Make your home efficient in 2023

A single mom’s step-by-step guide

If you’ve ever wanted to make your home more efficient and sustainable, have we got a story for you. A few years ago, Sarah, a single mom who works at PGE, decided to make her 1960’s home more energy efficient. Join Sarah on her multi-part Energy Makeover video series below, where she goes into more details about how she did it, and how she paid for it.

By doing things in steps, over time, it helped make her upgrades affordable and manageable.

“I wanted to make sure I knew exactly what I was getting myself into. So, I did my research. I checked out information on PGE’s website and on Energy Trust of Oregon…they’re a great resource for cost effective improvements.” said Sarah.

The websites pointed her to some easy DIY things like installing LED lighting and these cool energy efficient honeycomb shades...and these upgrades definitely helped reduce her energy use, but she didn't stop there. What she learned along the way can help anyone who wants to improve their home’s energy efficiency. Here are 5 simple steps Sarah took:

1. Research and DIY projects

She started with easy DIY things, like installing LED lighting and low-flow showerheads, and installing off-the-shelf honeycomb blinds, which save energy.

2. Energy Audit

Then she spent $450 on an in-depth home energy audit to help her better understand her home’s energy use and prioritize what would give the most bang for her buck. In her case, it was insulating her attic and walls and sealing air leaks around windows, doors, floorboards and outlets. The cost and comprehensiveness of energy audits vary, but with prices starting around $200 and all the information they provide, it’s money well spent.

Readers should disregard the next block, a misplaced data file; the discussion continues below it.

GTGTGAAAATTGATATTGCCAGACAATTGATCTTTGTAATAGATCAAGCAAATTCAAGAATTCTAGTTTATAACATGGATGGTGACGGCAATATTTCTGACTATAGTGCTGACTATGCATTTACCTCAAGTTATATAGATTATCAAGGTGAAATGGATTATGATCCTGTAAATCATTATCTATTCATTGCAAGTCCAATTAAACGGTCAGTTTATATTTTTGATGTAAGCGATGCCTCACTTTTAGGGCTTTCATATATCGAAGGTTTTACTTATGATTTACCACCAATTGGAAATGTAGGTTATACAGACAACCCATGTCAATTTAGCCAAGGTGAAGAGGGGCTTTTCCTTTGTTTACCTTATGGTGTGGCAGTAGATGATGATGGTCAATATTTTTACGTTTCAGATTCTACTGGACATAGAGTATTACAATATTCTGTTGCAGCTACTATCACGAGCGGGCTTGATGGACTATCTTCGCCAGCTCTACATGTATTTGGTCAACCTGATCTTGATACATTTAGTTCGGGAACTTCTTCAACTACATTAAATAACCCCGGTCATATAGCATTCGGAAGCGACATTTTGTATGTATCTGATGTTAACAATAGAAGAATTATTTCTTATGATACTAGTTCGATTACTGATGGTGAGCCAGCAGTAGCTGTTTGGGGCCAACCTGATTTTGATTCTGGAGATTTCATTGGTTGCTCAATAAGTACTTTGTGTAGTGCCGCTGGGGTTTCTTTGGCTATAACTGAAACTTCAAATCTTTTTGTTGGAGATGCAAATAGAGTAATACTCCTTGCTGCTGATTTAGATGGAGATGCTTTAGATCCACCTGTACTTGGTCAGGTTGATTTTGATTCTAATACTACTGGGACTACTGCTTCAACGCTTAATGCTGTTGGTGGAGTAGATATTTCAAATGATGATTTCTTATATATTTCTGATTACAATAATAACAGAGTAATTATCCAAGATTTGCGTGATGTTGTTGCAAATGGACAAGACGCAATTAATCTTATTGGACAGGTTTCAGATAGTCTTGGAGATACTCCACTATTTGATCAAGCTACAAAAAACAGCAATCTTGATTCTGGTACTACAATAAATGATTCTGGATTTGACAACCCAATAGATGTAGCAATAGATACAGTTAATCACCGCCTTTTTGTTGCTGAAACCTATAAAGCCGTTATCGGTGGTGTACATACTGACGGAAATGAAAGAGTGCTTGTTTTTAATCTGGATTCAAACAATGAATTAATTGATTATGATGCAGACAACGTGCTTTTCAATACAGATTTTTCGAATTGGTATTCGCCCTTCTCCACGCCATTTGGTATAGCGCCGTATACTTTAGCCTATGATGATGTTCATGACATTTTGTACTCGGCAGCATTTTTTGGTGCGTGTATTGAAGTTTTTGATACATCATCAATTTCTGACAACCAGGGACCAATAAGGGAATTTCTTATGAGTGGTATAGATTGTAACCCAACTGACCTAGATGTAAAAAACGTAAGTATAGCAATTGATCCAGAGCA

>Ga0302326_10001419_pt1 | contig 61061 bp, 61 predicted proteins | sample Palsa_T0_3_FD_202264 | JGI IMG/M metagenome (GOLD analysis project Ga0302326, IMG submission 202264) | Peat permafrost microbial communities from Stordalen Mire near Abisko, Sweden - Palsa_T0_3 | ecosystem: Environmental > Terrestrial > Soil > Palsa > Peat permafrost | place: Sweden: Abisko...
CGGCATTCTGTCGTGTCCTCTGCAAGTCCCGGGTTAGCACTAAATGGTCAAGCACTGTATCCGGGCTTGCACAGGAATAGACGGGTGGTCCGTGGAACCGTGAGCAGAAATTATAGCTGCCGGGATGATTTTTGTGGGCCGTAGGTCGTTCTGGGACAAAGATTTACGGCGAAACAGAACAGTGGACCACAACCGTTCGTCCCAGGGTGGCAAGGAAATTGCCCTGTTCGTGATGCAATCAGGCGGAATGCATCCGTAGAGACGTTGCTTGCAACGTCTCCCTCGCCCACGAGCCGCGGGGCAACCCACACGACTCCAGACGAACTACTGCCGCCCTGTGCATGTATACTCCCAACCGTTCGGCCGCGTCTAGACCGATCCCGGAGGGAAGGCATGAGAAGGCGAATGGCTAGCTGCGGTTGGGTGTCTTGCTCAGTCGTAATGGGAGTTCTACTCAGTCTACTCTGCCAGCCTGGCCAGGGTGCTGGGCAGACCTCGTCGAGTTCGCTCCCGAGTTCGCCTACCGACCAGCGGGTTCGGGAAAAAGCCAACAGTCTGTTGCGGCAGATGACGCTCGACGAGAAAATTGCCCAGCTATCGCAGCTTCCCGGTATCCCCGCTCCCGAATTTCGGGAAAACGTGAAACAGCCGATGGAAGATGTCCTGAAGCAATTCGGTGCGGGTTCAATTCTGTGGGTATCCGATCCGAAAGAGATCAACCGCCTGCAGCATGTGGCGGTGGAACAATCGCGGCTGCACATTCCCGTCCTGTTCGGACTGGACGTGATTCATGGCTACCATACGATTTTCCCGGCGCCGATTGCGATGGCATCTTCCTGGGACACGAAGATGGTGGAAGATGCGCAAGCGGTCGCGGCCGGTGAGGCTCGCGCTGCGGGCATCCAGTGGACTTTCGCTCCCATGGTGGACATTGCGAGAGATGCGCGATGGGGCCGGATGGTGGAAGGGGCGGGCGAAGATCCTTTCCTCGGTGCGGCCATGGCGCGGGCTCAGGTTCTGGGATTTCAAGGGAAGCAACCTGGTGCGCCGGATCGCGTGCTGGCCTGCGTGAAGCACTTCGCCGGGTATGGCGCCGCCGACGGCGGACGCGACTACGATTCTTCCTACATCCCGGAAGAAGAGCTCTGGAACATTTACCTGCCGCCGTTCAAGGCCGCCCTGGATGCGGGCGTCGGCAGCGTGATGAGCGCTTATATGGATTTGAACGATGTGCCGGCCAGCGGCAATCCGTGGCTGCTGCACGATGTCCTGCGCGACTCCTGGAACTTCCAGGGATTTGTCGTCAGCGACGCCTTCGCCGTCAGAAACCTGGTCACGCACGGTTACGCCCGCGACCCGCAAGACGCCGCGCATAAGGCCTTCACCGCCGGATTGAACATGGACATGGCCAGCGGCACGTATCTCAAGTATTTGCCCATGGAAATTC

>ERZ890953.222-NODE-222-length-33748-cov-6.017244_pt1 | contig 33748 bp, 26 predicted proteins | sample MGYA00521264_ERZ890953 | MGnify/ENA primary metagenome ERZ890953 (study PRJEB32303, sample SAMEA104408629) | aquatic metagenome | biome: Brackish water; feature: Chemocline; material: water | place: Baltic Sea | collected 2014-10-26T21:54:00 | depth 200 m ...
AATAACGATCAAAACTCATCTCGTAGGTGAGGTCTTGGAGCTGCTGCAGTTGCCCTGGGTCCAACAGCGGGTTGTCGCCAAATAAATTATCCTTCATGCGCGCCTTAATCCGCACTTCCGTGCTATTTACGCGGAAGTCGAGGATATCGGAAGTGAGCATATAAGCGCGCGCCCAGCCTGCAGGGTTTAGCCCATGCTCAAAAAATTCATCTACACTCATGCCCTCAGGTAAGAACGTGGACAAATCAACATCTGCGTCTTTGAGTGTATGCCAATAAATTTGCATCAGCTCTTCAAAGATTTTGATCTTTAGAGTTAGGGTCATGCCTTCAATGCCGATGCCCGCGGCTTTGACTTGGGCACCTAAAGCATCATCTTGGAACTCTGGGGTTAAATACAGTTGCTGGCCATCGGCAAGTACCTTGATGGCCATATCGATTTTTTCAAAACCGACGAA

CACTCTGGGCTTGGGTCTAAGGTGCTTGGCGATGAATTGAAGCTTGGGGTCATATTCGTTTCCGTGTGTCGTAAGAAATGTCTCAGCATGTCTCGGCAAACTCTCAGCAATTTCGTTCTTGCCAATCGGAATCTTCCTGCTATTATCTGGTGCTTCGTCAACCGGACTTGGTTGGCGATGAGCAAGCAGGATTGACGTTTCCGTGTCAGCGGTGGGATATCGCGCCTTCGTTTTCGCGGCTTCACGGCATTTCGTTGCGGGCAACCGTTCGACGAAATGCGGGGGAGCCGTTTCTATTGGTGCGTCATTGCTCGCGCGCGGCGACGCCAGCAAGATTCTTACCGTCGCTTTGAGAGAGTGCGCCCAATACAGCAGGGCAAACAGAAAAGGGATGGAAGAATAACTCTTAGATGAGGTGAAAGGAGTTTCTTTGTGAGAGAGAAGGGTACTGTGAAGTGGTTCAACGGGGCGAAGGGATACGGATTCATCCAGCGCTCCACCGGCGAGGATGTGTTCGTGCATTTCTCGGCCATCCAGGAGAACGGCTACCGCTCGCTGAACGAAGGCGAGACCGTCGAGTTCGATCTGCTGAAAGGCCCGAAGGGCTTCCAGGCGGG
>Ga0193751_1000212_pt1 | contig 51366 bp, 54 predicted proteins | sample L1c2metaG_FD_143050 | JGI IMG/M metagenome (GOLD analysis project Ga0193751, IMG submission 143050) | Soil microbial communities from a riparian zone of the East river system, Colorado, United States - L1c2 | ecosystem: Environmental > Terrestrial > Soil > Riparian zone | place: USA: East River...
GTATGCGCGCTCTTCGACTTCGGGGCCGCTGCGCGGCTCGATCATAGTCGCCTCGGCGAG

3. Heat Pump

Next came installing a new ductless heat pump, which saved her 40% on her heating bills. And with the heat pumps added air conditioning, she stayed comfortable in the summer months too!

Heat pump above a computer and bookshelf with a newly installed thermostat

4. Appliances

One by one, she updated to Energy Star appliances since the old ones accounted for 21% of her electric bill (the old side-by-side fridge being the biggest drain). Over time she made additional improvements, like an induction stove, Energy Star dishwasher, water heater and washer and dryer. Sarah’s tip: Look for floor models on sale to get a good deal on energy efficient appliances.

5. Windows

After all the other stuff was done, Sarah updated the windows, too, which added curb appeal and energy savings. She even purchased an EV, installed a Level 2 charger and made the switch to electric lawn tools!

“Most of my home improvements weren’t the “typical” cosmetic ones I wanted to make at first, but each step helped me save money that paid for the next step and eventually we tackled some of those cosmetic upgrades too.” said Sarah, “I learned that the sooner you take action, the sooner you reap the benefits.”

And, when you break it down into simple steps taken over time, it might even be easier than you think! The most important thing is to just get started. You’ll be glad you did.

Get started today

Whether you own or rent, find out how rebates and tax credits PGE from the Inflation Reduction Act, Energy Trust of Oregon and PGE can help make energy improvements in your home.